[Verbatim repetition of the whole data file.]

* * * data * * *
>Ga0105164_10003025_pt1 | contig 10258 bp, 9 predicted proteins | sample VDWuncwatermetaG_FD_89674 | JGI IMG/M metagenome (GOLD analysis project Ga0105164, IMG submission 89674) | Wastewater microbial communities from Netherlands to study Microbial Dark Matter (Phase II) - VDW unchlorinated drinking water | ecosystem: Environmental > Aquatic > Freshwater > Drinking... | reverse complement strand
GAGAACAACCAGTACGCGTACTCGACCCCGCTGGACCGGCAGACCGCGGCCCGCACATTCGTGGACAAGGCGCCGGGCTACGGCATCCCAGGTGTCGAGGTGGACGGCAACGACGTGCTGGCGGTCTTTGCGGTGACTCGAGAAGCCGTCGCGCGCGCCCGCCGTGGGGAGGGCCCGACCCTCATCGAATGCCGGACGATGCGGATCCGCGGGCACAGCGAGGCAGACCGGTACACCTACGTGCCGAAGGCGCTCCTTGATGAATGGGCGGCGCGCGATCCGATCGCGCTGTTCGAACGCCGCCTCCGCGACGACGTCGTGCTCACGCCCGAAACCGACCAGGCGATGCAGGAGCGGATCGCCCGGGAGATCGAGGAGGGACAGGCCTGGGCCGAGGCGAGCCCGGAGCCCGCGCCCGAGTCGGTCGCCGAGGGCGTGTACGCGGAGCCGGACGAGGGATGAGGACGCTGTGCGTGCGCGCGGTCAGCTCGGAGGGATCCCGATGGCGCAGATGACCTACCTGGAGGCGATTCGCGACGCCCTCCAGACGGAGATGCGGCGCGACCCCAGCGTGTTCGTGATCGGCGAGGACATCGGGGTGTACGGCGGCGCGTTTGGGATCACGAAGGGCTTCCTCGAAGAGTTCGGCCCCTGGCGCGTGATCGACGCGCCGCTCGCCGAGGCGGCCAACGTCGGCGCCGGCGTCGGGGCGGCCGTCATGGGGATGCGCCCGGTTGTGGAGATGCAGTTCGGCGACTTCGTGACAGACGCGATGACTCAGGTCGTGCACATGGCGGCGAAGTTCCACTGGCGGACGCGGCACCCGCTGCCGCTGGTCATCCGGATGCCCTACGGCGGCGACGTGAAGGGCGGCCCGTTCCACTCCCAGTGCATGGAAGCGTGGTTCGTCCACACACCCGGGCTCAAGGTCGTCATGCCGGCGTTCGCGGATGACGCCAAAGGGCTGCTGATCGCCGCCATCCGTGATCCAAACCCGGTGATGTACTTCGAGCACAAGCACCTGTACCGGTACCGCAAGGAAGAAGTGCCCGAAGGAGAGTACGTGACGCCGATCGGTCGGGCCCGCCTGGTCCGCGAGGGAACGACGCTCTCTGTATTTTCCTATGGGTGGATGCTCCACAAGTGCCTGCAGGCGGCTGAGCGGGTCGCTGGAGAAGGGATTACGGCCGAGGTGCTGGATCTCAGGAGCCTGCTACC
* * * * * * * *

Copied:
>Ga0105164_10003025_pt1 | contig 10258 bp, 9 predicted proteins | sample VDWuncwatermetaG_FD_89674 | JGI IMG/M metagenome (GOLD analysis project Ga0105164, IMG submission 89674) | Wastewater microbial communities from Netherlands to study Microbial Dark Matter (Phase II) - VDW unchlorinated drinking water | ecosystem: Environmental > Aquatic > Freshwater > Drinking... | reverse complement strand
GAGAACAACCAGTACGCGTACTCGACCCCGCTGGACCGGCAGACCGCGGCCCGCACATTCGTGGACAAGGCGCCGGGCTACGGCATCCCAGGTGTCGAGGTGGACGGCAACGACGTGCTGGCGGTCTTTGCGGTGACTCGAGAAGCCGTCGCGCGCGCCCGCCGTGGGGAGGGCCCGACCCTCATCGAATGCCGGACGATGCGGATCCGCGGGCACAGCGAGGCAGACCGGTACACCTACGTGCCGAAGGCGCTCCTTGATGAATGGGCGGCGCGCGATCCGATCGCGCTGTTCGAACGCCGCCTCCGCGACGACGTCGTGCTCACGCCCGAAACCGACCAGGCGATGCAGGAGCGGATCGCCCGGGAGATCGAGGAGGGACAGGCCTGGGCCGAGGCGAGCCCGGAGCCCGCGCCCGAGTCGGTCGCCGAGGGCGTGTACGCGGAGCCGGACGAGGGATGAGGACGCTGTGCGTGCGCGCGGTCAGCTCGGAGGGATCCCGATGGCGCAGATGACCTACCTGGAGGCGATTCGCGACGCCCTCCAGACGGAGATGCGGCGCGACCCCAGCGTGTTCGTGATCGGCGAGGACATCGGGGTGTACGGCGGCGCGTTTGGGATCACGAAGGGCTTCCTCGAAGAGTTCGGCCCCTGGCGCGTGATCGACGCGCCGCTCGCCGAGGCGGCCAACGTCGGCGCCGGCGTCGGGGCGGCCGTCATGGGGATGCGCCCGGTTGTGGAGATGCAGTTCGGCGACTTCGTGACAGACGCGATGACTCAGGTCGTGCACATGGCGGCGAAGTTCCACTGGCGGACGCGGCACCCGCTGCCGCTGGTCATCCGGATGCCCTACGGCGGCGACGTGAAGGGCGGCCCGTTCCACTCCCAGTGCATGGAAGCGTGGTTCGTCCACACACCCGGGCTCAAGGTCGTCATGCCGGCGTTCGCGGATGACGCCAAAGGGCTGCTGATCGCCGCCATCCGTGATCCAAACCCGGTGATGTACTTCGAGCACAAGCACCTGTACCGGTACCGCAAGGAAGAAGTGCCCGAAGGAGAGTACGTGACGCCGATCGGTCGGGCCCGCCTGGTCCGCGAGGGAACGACGCTCTCTGTATTTTCCTATGGGTGGATGCTCCACAAGTGCCTGCAGGCGGCTGAGCGGGTCGCTGGAGAAGGGATTACGGCCGAGGTGCTGGATCTCAGGAGCCTGCTACC